The Executive Director of the Petroleum Authority of Uganda (PAU) has challenged African oil producing countries to chat a way forward on how they can make petroleum data more valuable and accessible to those who wish to use it.
Officially opening the 7th African Petroleum Data Management Forum (APDMF) conference in Kampala, Mr Ernest Rubondo noted that there was need to make petroleum data accessible to researchers especially from universities in Africa to enable them undertake more studies that can make data more valuable to the countries that own it.
“The increase in data volumes comes with the challenges of efficiently managing the data and efficiently using the data to make decisions hence the important need to leverage on the 4th Industrial Revolution (4IR) technologies such as Internet of Things (IoT), Cloud Computing and Big Data Analytics among others. However, leveraging 4IR technologies comes with huge investments in both the technologies and the huma resources,” Mr Rubondo said.
As Uganda is now into the development phase of the oil and gas value chain that includes setting up of development, production, processing and transportation facilities, Mr Rubondo said vast quantities of data are therefore expected from the drilling of more than 450 development wells.
These wells are in the Kingfisher and Tilenga development projects in Kikuube and Buliisa and Nwoya districts in Bunyoro and Acholi sub regions respectively.
The data is expected to be transmitted in real-time from the oil fields and infrastructure projects to the Planned Real Time Monitoring Centre (RTMC) at the PAU’s offices in Entebbe.
Mr Rubondo disclosed that as the custodian of Uganda’s petroleum and other related data, the Authority manages more than 50 terabytes of data with a significant portion of it acquired during the oil and gas exploration phase.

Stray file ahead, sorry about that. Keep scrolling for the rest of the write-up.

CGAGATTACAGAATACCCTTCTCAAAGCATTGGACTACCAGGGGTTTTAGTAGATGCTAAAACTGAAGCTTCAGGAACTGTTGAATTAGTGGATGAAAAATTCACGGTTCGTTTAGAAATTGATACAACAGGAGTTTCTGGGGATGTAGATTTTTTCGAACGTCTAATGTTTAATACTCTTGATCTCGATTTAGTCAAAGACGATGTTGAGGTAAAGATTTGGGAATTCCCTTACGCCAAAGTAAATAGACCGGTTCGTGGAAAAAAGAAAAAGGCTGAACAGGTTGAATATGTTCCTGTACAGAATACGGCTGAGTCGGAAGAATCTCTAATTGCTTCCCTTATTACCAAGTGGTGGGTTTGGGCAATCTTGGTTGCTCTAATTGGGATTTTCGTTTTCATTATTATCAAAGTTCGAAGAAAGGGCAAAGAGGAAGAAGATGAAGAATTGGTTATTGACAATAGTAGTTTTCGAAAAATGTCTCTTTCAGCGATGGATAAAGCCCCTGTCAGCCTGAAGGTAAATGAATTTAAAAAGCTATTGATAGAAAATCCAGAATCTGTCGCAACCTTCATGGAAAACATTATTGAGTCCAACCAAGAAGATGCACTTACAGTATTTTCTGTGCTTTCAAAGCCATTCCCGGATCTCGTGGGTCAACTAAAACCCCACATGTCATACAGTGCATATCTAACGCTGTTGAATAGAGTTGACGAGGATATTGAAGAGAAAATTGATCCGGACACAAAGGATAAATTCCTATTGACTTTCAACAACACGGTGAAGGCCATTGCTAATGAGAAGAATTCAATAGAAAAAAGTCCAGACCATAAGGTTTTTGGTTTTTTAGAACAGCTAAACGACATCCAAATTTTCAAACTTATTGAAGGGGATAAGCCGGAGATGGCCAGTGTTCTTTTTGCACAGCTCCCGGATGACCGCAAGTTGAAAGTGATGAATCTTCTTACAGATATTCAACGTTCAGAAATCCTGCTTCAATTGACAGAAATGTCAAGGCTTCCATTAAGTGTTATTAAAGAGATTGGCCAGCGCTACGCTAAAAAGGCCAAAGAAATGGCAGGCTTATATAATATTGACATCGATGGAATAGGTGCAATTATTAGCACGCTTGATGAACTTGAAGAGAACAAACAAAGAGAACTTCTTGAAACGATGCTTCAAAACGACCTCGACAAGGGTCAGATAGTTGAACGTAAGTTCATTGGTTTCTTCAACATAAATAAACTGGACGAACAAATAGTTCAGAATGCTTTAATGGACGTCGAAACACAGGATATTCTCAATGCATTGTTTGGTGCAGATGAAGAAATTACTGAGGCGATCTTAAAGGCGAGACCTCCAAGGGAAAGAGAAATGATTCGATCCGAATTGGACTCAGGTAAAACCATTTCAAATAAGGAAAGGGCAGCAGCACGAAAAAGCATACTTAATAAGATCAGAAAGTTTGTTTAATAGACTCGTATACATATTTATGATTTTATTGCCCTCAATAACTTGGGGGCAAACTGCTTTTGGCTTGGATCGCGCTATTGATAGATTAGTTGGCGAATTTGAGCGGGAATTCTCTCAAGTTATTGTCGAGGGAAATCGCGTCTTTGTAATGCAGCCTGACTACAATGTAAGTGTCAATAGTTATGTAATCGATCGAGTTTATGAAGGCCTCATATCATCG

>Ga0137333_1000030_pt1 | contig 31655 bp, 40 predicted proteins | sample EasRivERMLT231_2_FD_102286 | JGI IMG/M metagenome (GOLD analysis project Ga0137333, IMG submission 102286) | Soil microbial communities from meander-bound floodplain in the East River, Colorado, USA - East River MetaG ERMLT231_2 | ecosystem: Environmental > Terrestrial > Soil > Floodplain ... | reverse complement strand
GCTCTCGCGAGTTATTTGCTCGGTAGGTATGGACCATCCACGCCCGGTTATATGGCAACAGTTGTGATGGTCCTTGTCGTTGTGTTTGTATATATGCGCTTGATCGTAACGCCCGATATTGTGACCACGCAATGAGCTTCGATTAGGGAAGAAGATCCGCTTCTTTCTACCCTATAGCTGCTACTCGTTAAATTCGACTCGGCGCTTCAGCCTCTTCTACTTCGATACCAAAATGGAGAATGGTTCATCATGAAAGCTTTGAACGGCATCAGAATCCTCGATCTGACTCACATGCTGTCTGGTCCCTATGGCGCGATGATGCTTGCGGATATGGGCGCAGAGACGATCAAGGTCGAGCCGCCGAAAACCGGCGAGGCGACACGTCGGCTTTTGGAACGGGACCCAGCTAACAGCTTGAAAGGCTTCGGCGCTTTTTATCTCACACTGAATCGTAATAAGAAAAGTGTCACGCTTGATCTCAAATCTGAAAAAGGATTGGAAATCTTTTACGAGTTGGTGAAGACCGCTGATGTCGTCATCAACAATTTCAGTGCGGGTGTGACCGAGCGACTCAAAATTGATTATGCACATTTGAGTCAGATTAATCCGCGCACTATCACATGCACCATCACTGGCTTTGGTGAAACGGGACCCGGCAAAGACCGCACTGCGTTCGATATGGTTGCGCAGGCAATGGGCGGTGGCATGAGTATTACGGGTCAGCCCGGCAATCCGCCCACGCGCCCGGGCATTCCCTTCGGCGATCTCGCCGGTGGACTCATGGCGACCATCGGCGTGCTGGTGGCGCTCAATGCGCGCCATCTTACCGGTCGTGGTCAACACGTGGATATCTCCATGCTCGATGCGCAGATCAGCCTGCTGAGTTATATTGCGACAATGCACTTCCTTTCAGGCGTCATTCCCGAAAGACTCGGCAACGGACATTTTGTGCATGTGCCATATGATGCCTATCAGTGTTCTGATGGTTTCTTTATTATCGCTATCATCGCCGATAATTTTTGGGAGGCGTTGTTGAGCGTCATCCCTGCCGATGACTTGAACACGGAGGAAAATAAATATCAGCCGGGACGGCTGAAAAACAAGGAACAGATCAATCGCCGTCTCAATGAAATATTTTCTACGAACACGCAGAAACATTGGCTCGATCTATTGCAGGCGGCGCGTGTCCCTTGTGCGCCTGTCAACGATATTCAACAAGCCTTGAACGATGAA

“The electronic data volumes are expected to increase from the current about 50 terabytes to 650 terabytes at the start of oil production in 2025, rising to over 1 petabyte in 2026.” He disclosed.
The ED stressed that the oil industry is heavily reliant on the use of data to inform decision making.
A data management specialist from the Petroleum Commission of Ghana, Mr Daniel Arthur, noted that Uganda’s proper petroleum data management and storage has enabled it to progress to the development and production phase.
“Uganda has done extremely well. We have collaborated with them closely and you can see that they easily correlate the old data acquired with the new data. We share everyday experiences, resources and challenges of data management.”
Eight countries including Kenya, Sudan, Somalia, Zanzibar, Mozambique, Ghana, Norway and the host Uganda with a corporation agreement for support on data management and storage with the Norwegian Petroleum Directorate (NPD) are participating in this 7th conference under the theme: “Seven years of cooperation in Petroleum Data Management: Looking to the future.”
Mr Sjøgren Gunnar, the Project Director, NPD, said the conference is aimed to assist the countries the NPD cooperates with to leverage on how best they can use their petroleum data.
“Our philosophy is building capacity and competence for all countries willing to collaborate with us. And this we have done with Uganda and the other countries willing to learn from our experiences on how best to manage their oil resources,” Mr Gunnar said.
He said when they started collaborating with Uganda, all data was stores in analogue format but the country was supported to establish a digital database.
The APDMF is an annual conference organised by NPD in conjunction with the Petroleum Regulatory body of the host country.
The conference began on Tuesday, November 29, 2022 running for three days ending yesterday (Thursday) December 1, 2022.